WASHINGTON – An Internal Revenue Service watchdog warned Wednesday that the burdens on small businesses from a new reporting requirement in the recently passed health-care law may outweigh any benefits from increased tax compliance.
About 40 million businesses, charities, and other entities will be required to report payments to vendors starting in 2012, the IRS Taxpayer Advocate Service said in its mid-year report to Congress.
The reporting regime is aimed at giving the IRS more information to help it collect taxes from the vendors. But the report said it could disrupt commerce and that IRS systems might not be equipped to make much use of the information anyway.
Businesses are already required to report payments to non-corporate service providers that exceed $600 in a given year.
The health-care law expanded that to cover incorporated service providers, and also vendors of goods. That means that a self-employed person who pays the same vendor more than $600 for office supplies, equipment, or consulting services in the same year must now generate a 1099 form for that vendor and send it to the IRS.
“The Office of the Taxpayer Advocate is concerned that the new reporting burden, particularly as it falls on small businesses, may turn out to be disproportionate as compared with any resulting improvement in tax compliance,” wrote National Taxpayer Advocate Nina E. Olson.
The Taxpayer Advocate is an office within the IRS charged with assisting taxpayers and identifying unfair policies and practices.
The IRS has announced that businesses wouldn’t have to report payments made by credit card, since those payments will be picked up by a separate reporting regime.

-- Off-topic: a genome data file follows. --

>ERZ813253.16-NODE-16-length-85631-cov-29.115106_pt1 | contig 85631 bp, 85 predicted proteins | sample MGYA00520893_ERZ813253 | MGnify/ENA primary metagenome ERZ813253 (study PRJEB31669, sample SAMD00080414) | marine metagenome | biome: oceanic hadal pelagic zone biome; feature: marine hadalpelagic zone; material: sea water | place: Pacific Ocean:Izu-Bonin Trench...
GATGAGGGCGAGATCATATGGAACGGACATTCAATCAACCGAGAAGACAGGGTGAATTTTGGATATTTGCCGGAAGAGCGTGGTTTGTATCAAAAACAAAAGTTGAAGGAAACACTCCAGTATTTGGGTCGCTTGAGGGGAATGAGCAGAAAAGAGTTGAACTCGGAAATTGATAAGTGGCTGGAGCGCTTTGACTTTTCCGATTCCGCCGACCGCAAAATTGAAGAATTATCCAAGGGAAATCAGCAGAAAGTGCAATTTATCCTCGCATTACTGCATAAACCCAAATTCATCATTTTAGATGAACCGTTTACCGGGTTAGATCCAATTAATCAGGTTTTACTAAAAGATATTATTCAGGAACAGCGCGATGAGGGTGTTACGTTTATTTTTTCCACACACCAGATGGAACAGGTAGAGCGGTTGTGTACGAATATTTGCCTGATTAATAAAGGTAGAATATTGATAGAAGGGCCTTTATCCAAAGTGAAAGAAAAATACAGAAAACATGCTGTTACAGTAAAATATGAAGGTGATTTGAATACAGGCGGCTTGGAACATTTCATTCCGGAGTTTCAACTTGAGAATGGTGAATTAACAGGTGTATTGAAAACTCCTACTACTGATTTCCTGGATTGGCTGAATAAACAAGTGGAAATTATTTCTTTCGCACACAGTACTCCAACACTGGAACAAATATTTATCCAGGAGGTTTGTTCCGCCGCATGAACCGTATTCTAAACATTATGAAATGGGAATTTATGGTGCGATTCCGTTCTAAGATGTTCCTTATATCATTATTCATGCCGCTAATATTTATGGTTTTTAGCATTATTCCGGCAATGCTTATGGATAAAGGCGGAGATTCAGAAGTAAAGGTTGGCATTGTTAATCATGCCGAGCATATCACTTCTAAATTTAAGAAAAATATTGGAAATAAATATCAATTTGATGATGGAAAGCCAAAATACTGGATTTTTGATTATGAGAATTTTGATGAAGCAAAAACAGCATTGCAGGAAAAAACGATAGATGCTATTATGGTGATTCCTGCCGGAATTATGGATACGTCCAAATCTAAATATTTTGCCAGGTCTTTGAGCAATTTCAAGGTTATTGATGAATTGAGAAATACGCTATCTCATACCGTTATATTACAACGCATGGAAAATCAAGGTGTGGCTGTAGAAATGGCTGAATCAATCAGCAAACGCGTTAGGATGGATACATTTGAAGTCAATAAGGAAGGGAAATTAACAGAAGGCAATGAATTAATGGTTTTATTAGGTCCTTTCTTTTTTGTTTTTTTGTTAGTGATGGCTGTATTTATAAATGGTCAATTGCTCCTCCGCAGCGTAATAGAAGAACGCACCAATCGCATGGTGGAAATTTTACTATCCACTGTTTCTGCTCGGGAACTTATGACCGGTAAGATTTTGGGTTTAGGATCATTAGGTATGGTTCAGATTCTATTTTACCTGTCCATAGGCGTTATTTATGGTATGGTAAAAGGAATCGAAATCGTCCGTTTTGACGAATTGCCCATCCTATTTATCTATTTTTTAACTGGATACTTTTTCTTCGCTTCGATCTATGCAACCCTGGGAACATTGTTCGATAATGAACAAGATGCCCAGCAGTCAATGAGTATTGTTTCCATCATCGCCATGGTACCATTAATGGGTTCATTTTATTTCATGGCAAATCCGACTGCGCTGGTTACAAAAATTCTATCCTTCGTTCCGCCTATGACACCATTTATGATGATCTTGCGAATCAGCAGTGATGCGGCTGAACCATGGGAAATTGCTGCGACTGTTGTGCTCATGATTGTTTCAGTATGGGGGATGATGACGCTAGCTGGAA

Nevertheless, Olson highlighted several potential problems with the new requirement.
For instance, the law requires that the vendor provide its business customers with a taxpayer identification number, which the customer must then include on the 1099 form. If the vendor doesn’t provide an ID number, the business is required to back-up withhold, on behalf of the IRS, 28% of the purchase price.
“A vendor may simply refuse to sell goods to any purchaser that refuses to pay the full purchase price. Such an outcome could significantly impair the normal course of commerce,” Olson wrote.
In addition, she said large company vendors will have an advantage over small firms because they may offer to keep track of payments for their customers to help meet the IRS requirement.
The new reporting requirements were included in the health-care bill to help offset the cost of new health-insurance subsidies. They were estimated to raise $17 billion for government coffers over the next 10 years.
The information-reporting requirement is one of two main areas of concern on which the Taxpayer Advocate said it will focus during the coming year. The other is what Olson called declining levels of IRS taxpayer services.